Changes Required In India’s Schooling System To Empower Students With Relevant Skills
Jobs are expected to disappear and on the other hand, whichever jobs remain will require a skill-set that is different from what today’s education system is producing.
Photo Credit : Ritesh Sharma
The world is changing rapidly and the jobs of tomorrow will require a completely different mindset and skill-set. According to estimates from the OECD, large shares of jobs are at risk to be lost to automation. About 14% of jobs are expected to be lost to automation and about 32% of jobs will change significantly. To further cast this prediction in stone, the World Economic Forum stated that the division of labour (as a share of hours spent) in 2018 stood at around 71:29 (human: machine). This ratio is set to change by 2022 where it is expected to be 48:52. Imagine what the ratio could be in 2030, by the time our children are ready to join the workforce?
The World Economic Forum also published its list of skills required in 2022 which included creativity, originality, initiative, innovation, analytical thinking and active learning. Some of the skills whose demand is expected to fall are memory, auditory, spatial abilities, reading, writing, math and manual dexterity. A simple look at the above skills shows that the skills traditionally taught in schools are getting redundant while skills that are not taught in schools will be at a premium. According to estimates, the skills shortage could put over US$450 billion worth of manufacturing GDP at risk by 2028 alone!
On one hand, jobs are expected to disappear and on the other hand, whichever jobs remain will require a skill-set that is different from what today’s education system is producing. What does this mean for the future generation? Is the education system evolving to meet the needs of tomorrow? What should parents do to ensure their children learn the skills that will be required when they become a part of tomorrow’s workforce?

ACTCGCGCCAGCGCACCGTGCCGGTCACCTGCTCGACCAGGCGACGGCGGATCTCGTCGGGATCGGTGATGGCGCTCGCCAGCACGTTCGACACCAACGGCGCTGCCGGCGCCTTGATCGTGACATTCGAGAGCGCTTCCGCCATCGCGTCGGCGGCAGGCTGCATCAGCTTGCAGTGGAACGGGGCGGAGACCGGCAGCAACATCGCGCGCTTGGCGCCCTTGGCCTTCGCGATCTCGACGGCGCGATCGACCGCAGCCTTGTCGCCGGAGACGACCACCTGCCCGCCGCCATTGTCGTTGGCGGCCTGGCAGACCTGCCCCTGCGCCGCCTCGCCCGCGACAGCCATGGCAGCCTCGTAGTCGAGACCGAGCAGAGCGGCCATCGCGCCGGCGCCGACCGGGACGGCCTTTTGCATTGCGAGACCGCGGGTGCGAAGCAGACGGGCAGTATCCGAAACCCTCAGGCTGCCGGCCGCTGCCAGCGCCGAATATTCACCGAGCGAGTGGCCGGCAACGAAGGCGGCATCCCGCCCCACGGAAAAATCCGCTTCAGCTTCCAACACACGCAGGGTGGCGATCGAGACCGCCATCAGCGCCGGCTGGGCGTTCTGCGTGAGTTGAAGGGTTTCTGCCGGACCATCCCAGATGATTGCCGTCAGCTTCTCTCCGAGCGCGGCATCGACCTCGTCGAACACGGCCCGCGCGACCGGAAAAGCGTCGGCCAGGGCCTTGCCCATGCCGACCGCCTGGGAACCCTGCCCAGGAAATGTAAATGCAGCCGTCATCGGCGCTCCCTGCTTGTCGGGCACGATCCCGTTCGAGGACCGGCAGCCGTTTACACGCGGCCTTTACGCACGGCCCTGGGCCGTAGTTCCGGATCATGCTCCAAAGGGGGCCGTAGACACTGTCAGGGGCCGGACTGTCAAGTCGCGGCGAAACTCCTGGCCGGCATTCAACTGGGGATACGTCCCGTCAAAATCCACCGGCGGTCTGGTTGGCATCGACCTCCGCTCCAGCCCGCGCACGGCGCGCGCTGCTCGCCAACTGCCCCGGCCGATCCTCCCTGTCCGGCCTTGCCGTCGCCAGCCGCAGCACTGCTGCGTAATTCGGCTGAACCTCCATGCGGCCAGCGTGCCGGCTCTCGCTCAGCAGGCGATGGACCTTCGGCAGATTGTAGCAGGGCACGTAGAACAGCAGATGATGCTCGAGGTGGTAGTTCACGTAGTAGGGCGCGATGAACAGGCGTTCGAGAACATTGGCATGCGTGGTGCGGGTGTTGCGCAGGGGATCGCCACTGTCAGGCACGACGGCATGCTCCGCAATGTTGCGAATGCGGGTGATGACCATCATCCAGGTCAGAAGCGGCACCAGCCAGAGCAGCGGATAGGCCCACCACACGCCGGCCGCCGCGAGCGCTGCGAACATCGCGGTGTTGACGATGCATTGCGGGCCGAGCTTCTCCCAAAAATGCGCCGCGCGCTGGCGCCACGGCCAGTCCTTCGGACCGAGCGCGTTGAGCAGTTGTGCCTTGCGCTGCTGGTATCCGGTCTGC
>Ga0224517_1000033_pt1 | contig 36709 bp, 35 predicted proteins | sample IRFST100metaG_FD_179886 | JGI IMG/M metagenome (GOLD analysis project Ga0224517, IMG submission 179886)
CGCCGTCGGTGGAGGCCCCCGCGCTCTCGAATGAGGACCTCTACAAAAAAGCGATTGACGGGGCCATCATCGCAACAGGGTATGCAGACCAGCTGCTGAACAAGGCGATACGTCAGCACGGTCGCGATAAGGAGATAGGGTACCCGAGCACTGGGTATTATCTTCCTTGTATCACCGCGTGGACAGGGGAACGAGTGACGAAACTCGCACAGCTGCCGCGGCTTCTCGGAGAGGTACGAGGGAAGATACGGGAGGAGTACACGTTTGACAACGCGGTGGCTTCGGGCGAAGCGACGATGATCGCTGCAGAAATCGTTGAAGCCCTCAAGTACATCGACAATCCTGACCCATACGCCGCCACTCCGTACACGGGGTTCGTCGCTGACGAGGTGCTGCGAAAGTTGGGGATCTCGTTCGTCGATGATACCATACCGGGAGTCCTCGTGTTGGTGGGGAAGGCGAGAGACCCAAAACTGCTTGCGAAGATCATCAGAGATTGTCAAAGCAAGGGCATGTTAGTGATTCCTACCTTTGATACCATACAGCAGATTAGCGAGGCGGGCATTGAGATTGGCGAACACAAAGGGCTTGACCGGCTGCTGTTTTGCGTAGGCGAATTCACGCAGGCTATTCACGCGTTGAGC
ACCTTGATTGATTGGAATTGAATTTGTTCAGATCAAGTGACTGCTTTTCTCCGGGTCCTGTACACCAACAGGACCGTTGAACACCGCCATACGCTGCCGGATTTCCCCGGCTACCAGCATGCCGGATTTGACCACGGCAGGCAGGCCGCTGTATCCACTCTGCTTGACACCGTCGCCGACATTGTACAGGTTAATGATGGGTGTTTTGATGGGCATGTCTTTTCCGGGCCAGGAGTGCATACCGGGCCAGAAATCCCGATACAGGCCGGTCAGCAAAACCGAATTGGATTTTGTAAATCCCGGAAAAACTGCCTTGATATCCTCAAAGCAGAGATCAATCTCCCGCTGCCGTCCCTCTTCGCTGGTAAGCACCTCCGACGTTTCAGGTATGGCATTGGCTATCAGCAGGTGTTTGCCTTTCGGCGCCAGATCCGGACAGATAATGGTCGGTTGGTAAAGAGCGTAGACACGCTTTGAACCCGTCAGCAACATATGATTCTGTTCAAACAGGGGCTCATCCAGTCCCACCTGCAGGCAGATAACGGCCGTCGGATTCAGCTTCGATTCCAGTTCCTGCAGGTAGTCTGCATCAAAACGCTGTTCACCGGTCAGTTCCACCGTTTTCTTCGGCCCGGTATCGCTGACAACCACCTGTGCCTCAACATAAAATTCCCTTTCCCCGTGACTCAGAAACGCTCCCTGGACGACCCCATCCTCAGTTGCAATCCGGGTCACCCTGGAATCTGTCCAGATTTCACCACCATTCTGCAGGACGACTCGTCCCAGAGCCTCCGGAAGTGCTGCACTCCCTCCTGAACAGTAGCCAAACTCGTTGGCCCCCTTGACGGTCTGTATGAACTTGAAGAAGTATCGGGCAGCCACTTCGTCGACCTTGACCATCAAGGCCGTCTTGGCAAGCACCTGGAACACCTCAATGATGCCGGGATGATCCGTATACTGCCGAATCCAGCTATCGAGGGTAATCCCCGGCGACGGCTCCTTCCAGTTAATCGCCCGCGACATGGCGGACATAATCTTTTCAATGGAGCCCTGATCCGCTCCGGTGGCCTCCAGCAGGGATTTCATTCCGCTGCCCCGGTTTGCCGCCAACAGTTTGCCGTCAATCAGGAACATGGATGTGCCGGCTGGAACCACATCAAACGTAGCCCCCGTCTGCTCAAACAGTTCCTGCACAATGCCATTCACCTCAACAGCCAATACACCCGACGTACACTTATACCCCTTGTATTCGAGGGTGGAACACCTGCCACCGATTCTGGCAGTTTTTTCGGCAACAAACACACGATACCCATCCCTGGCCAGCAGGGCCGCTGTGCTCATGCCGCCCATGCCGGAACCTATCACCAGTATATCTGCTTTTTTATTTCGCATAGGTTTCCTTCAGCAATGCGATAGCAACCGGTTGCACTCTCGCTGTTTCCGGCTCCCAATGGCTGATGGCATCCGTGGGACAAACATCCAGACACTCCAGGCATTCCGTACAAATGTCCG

Governments around the world are taking note and making significant changes to their education policies. OECD has come up with a new learning framework for the year 2030 that is being shared and adopted by several developed nations. SAT exam has evolved over the past few years. It now looks to evaluate students in skills that will be more relevant at their colleges. Over 1000 colleges in the United States have decided to not consider SAT scores at all, and amongst them is the famous University of Chicago, USA. A 2014 study, published by the scientific journal PNAS, found that students in classes with traditional lecturing were 1.5 times more likely to fail than students in environments with active learning.
According to the World Bank, the governments of some countries have already undertaken several progressive reforms that have worked remarkably. Korea: Successfully leveraged the private sector to develop relevant skills and has been at the top of the global PISA test rankings. Vietnam: PISA results in 2012 and 2015 shocked the world. A low-income country surpassed most OECD countries. Assessments and evaluations confirm that Vietnam’s primary schools are very productive: “Vietnamese students learned a similar amount per year at the simplest tasks (e.g., addition and subtraction) but much more in terms of applying these to more complex tasks (e.g., multiplication, division and applied problems)” compared to other countries. Columbia: Its innovative education model Escuela Nueva is transforming schools not only in Columbia but also in other parts of the world, thanks to support by the World Bank. “Creativity and problem-solving skills, along with values of sharing and community, need to be nurtured early,” said Suhas Parandekar, Senior Economist, Human Development Sector, The World Bank